Containers and Kubernetes have revolutionized the way many teams deploy applications. But with the many benefits that these technologies provide come new challenges.
Key among those challenges is security. By adding more layers and complexity to application environments, containers and Kubernetes create new opportunities for attackers and new security threats for Kubernetes admins to address. And although Kubernetes provides certain built-in security features, they are hardly enough to stop all attacks on their own.
The following is an overview of Kubernetes security essentials, including the main types of security risks that exist in a Kubernetes-based environment, why securing Kubernetes is harder than securing non-containerized environments, and best practices that teams can follow for maximizing Kubernetes security.
The main reason why securing Kubernetes is challenging is that Kubernetes is a sprawling platform composed of many different parts. Each of those components carries its own security risks.
Here’s a rundown of the key parts of a Kubernetes environment and the most common security risks that affect them:
- Containers: Containers can contain malicious code that was included in their container images. They can also be subject to misconfigurations that allow attackers to gain unauthorized access under certain conditions.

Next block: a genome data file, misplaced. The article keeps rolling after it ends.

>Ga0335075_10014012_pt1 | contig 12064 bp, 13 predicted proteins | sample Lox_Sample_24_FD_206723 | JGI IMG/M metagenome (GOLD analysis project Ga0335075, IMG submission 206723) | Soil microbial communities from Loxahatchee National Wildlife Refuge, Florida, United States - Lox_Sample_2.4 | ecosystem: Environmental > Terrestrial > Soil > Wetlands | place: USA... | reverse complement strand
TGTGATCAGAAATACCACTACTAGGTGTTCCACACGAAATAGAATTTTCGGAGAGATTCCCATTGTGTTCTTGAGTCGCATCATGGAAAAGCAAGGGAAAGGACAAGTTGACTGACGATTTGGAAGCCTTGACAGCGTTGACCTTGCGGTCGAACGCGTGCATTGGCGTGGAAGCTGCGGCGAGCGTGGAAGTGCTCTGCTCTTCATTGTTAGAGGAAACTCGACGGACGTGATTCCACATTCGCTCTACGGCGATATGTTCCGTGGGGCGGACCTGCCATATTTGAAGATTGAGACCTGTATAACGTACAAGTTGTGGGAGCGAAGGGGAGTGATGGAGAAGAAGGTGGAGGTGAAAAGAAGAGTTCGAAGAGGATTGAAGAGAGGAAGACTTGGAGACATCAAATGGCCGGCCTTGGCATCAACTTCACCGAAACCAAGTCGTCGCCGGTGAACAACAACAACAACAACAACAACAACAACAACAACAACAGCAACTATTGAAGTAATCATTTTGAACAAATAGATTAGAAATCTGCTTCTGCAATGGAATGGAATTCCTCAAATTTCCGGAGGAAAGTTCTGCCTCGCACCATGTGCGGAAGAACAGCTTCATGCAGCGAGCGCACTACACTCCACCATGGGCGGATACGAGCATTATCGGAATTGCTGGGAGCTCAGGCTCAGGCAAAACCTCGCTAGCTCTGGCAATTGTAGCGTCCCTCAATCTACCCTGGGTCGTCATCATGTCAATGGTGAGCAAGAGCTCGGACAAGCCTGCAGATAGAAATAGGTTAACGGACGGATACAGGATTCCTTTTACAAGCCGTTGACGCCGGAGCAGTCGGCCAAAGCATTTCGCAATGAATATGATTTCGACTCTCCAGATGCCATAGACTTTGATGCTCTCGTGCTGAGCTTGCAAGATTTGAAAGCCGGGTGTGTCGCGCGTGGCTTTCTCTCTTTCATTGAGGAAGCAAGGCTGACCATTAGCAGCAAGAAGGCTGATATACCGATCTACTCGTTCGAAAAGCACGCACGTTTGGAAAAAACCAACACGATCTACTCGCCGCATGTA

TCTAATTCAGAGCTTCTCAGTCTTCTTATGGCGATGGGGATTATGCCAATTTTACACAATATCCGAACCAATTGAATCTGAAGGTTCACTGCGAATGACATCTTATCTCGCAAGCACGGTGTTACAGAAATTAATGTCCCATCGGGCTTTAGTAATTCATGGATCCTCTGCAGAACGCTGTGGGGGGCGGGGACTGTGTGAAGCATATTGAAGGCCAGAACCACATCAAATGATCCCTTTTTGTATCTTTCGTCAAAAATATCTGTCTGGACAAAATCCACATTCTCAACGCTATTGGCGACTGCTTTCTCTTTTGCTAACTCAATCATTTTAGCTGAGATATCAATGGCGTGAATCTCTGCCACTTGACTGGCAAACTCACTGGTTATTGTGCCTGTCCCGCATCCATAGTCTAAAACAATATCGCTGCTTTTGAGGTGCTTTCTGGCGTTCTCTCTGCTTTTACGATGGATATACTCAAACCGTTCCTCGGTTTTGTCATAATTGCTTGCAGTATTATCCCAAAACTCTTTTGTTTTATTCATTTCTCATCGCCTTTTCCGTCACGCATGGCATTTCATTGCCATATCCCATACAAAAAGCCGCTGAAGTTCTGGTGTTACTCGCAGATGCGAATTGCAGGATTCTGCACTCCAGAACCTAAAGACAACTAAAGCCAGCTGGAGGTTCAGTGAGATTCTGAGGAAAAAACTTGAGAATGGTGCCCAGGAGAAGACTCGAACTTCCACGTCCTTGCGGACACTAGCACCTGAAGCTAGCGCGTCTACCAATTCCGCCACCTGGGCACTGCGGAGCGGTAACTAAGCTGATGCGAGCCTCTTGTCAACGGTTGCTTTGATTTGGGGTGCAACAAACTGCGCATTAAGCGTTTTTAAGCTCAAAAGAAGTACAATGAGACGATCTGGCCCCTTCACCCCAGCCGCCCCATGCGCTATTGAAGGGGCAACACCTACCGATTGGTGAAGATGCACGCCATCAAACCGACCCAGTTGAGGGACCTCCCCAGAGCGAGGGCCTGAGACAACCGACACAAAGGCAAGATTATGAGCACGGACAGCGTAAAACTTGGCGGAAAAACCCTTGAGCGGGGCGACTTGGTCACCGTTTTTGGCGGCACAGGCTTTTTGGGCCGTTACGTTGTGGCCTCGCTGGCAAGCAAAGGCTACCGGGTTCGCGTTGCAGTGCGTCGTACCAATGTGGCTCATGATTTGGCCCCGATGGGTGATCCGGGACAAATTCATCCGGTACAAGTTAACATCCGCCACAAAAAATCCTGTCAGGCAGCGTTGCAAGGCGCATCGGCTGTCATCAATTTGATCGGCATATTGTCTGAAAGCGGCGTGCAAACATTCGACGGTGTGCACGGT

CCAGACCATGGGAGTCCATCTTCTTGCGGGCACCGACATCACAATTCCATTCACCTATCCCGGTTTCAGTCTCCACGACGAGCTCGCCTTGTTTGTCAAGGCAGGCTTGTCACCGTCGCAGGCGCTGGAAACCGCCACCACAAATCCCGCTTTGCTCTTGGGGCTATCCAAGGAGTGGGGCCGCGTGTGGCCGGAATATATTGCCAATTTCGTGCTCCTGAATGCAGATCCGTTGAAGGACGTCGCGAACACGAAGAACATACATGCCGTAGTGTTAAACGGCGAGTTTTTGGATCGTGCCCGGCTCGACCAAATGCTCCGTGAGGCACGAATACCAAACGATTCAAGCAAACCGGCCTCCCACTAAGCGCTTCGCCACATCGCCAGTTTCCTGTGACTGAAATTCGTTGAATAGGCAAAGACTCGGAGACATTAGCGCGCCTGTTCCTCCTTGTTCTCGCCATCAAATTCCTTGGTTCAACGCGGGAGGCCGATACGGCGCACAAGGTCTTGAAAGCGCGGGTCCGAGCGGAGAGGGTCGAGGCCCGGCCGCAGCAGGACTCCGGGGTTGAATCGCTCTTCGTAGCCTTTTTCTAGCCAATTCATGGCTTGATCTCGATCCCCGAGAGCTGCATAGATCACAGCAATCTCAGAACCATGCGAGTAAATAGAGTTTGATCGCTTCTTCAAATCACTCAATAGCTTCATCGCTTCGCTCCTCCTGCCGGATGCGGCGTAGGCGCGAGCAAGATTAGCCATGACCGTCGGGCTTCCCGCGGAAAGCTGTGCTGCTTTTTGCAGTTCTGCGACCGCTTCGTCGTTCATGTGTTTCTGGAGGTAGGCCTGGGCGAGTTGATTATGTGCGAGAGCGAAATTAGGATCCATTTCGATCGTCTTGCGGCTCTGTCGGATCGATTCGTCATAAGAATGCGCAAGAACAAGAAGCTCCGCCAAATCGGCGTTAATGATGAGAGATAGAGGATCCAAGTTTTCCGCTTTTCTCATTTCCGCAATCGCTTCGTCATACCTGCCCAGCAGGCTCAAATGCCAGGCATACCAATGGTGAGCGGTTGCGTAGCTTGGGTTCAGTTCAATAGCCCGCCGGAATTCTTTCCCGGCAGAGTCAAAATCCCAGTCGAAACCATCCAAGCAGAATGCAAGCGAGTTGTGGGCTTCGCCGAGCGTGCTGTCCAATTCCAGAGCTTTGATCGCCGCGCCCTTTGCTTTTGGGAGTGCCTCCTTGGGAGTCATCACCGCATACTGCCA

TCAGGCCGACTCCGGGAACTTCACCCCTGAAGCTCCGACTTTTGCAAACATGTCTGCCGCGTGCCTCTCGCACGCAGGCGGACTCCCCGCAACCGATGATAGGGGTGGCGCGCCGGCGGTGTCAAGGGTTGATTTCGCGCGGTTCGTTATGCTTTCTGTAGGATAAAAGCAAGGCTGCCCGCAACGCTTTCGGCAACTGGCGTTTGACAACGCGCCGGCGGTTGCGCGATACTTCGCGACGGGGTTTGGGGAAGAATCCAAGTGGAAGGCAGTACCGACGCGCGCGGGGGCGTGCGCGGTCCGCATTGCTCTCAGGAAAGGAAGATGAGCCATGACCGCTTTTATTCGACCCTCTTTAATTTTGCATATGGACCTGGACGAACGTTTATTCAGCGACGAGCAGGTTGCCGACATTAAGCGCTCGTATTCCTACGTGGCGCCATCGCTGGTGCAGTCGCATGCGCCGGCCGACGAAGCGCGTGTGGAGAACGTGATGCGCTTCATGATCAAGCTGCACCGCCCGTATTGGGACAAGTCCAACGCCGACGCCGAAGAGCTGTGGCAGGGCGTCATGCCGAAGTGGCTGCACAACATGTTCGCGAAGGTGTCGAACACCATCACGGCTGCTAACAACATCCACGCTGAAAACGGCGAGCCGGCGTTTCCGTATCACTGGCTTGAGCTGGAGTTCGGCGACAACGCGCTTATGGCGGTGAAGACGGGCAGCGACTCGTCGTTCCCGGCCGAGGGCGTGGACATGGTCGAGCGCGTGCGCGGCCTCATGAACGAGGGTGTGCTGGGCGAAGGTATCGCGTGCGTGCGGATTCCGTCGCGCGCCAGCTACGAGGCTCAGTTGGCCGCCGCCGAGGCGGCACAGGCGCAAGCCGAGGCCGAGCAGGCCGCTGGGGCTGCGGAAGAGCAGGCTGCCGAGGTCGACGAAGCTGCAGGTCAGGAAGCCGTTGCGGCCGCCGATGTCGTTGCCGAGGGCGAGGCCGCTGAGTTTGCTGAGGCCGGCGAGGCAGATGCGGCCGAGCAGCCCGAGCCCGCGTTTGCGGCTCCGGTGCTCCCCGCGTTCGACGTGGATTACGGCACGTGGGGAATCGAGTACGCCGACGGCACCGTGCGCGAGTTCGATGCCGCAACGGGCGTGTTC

- Host operating systems: Vulnerabilities or malicious code within the operating systems installed on Kubernetes nodes can provide attackers a path into Kubernetes clusters.
- Container runtimes: Kubernetes supports a variety of container runtimes. All of them could potentially contain vulnerabilities that allow attackers to take control of individual containers, escalate attacks from one container to another, and even gain control of the Kubernetes environment itself.
- Network layer: Kubernetes relies on internal networks to facilitate communication between nodes, pods, and containers. It also typically exposes applications to public networks so that they can be accessed over the Internet. Both network layers could allow attackers to gain access to the cluster or to escalate attacks from one part of the cluster into others.
- API: The Kubernetes API, which plays a central role in allowing components to communicate and applying configurations, could contain vulnerabilities or misconfigurations that enable attacks.
- Kubectl (and other management tools): Kubectl, Dashboard, and other Kubernetes management tools might be subject to vulnerabilities that allow abuse on a Kubernetes cluster.